The Women’s World Cup is less than a month away. Excitement is building and for some of the players heading to Australia and New Zealand it will be the pinnacle of their careers.
For many it will be a first taste of the biggest tournament in football. Portugal are one of the countries that are making their World Cup debut and Jéssica Silva, for one, cannot wait for them to kick off their campaign against the Netherlands on 23 July.
Silva is one of her country’s finest footballers of all time, dazzling fans with her dribbles and beautiful play in 100 senior international matches. Now back with Benfica, she has already won the Champions League with Lyon and played in Sweden, Spain and the United States.
“It’s scary that it is just one month to go but we are in a really happy moment with a lot of pride among the group,” Silva says. “We have to work extremely hard to arrive in the best possible shape.”
Following Francisco Neto’s appointment as head coach in 2014, Portugal have played in the Euros twice – 2017 and 2022 – and finished third in the group qualification for the 2019 World Cup. Silva points out, however, that the process to improve the women’s game in her country began long before she was first capped in 2011.
“It has been going on for a while,” she explains. “Not only under Francisco Neto, and not only with me and the current players. But these nine years have brought success, evolution and the growth of our team. There has been investment in the women’s game in Portugal so, looking at the big picture, it has been a collective effort to get into the World Cup. We have a different mindset, a new way of playing. We believe in our abilities, in our football.”
The World Cup draw put two big obstacles in Portugal’s path: they are in the same group as the United States and the Netherlands. With such a challenging test, Silva wants to use her experience to keep her teammates grounded and hopeful.
“We are expecting a really tough game [against the United States],” she says. “They are a team we have faced before, we know exactly who they are and we respect them so much because they are a reference to us. However, the USA are not the most important game at the moment, we have to focus on our first game against the Netherlands.”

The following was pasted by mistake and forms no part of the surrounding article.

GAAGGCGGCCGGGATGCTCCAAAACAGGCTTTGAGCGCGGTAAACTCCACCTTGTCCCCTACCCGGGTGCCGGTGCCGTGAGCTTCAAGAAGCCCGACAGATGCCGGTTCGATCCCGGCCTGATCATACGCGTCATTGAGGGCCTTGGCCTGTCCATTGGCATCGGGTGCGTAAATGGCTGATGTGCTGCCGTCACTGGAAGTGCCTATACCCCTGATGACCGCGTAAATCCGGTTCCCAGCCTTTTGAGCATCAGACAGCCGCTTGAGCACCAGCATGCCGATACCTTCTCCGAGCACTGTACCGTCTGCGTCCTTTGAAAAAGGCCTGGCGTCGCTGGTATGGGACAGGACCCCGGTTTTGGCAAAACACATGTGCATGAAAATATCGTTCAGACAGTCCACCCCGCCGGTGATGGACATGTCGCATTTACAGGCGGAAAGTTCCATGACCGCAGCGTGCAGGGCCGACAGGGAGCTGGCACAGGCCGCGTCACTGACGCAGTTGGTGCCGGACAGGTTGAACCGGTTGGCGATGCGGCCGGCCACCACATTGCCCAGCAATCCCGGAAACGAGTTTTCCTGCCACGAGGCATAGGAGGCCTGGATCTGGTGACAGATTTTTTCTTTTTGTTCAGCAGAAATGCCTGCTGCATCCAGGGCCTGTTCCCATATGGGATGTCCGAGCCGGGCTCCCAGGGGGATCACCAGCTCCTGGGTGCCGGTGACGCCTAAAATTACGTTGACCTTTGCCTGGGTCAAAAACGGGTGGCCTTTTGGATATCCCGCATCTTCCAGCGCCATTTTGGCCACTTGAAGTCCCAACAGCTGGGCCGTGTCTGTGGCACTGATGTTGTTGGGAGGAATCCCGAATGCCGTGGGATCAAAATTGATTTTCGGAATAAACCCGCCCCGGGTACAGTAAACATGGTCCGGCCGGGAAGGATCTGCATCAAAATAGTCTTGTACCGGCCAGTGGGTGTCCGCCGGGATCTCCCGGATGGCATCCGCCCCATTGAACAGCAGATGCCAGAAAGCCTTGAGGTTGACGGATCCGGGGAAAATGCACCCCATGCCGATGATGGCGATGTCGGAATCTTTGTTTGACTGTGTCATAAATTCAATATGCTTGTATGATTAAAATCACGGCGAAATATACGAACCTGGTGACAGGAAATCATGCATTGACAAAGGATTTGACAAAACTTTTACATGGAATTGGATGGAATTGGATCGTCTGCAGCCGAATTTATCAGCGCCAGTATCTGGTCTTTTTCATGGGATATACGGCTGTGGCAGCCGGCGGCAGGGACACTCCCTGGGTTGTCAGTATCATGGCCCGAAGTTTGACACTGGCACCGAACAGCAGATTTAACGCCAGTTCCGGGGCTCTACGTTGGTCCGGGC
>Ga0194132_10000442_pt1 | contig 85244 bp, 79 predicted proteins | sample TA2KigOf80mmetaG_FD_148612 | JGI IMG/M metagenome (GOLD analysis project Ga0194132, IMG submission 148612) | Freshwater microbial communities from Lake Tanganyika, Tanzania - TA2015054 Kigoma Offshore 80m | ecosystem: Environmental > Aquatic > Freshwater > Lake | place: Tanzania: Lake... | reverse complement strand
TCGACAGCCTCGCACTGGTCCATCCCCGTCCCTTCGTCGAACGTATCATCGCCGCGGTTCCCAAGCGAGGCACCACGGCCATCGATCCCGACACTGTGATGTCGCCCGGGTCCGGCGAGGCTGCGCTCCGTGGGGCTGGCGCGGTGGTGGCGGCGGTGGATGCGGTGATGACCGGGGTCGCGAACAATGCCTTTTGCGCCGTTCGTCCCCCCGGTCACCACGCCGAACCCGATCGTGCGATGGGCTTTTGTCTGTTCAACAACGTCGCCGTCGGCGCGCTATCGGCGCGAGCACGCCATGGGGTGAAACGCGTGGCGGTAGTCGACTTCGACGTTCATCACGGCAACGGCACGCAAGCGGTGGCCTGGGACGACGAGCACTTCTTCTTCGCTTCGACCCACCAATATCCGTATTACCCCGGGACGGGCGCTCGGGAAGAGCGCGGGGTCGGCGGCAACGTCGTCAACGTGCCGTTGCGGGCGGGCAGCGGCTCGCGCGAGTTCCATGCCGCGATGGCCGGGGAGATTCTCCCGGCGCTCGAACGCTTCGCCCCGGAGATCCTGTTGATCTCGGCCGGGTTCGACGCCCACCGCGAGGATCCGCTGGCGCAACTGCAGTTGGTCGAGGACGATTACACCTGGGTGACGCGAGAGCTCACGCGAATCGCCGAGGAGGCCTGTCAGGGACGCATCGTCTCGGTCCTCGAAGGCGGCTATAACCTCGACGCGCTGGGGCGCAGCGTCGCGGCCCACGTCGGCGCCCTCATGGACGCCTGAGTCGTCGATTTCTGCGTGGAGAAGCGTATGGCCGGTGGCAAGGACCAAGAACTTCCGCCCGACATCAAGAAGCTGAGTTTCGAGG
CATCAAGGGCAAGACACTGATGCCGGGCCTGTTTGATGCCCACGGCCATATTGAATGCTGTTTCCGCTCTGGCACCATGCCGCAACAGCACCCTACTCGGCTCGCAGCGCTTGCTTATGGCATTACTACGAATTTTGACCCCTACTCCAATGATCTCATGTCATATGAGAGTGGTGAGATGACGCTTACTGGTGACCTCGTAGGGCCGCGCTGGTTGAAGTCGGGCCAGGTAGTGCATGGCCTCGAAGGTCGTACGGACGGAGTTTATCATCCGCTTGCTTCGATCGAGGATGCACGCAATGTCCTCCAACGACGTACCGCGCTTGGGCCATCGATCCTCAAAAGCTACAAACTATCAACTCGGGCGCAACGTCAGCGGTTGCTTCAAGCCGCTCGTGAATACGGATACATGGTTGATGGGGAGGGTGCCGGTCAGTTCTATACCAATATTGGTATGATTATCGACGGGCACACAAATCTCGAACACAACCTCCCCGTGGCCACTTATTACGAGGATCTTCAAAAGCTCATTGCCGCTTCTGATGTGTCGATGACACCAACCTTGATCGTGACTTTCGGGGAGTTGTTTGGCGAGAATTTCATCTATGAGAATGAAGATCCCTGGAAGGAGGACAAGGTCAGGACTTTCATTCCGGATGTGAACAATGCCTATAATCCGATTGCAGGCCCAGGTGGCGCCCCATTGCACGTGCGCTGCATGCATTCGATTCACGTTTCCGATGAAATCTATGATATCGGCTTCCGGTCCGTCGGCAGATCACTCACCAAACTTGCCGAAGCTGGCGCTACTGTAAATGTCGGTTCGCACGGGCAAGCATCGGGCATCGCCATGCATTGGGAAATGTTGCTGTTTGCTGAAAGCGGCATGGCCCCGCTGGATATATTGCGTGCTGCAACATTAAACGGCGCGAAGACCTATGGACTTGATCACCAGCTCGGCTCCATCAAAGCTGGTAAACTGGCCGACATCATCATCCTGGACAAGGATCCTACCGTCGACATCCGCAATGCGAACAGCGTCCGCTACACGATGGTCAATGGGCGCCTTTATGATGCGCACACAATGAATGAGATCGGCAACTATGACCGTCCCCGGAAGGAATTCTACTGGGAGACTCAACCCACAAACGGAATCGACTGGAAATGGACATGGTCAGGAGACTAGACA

The 28-year-old also wants to enjoy her time at the World Cup. Still, for her, as important as it is to celebrate qualification, Portugal also need to honour the women who fought and keep fighting to play football. In a country where the game is still predominantly male, they want to use visibility to inspire the next generations.
“It means so much for those who are here now and those who have been in the past,” says Silva. “It’s a landmark in the history of Portuguese football because we need to have more girls who want to play football. We need the women’s game to be more sustainable so that in the future Portugal can continue to be a part of big competitions. We are on the right path, the right process, so this World Cup will be special because it’s our first, but it is something that we really want to do more, to be present in these tournaments.”
“One of the things that made me prouder on this path as a woman athlete is to inspire kids,” Silva adds. “In Portugal, there aren’t as many players as we need, we need more. And one of the things that I enjoy the most is feeling that I am a reference to those kids. It is a great responsibility because one of my goals is not only to play football. It is to play for the kids, and I play so they can believe in my path, and believe that they can also have a history with football.”
Portugal’s presence in the World Cup has the potential to catalyse the changes that have been brewing for years in the country. “We can all impact football in different ways, because there is potential in Portugal, there is quality, and regardless of the obstacles we must be resilient, we must believe in our potential,” Silva says.
“I dream that one day Portugal will be one of the countries with more registered players in the world. I’d love to see that. I hope that in 10 years I’ll look back and say, ‘Yeah, we did good’ and that happened. This is my dream as a woman and a footballer.”
Kansas City Current’s Michelle Cooper scored the fastest goal in NWSL history against Washington Spirit in just 22 seconds. However, her opener was not enough, and KC Current were defeated 3-2 and remain bottom of the table.
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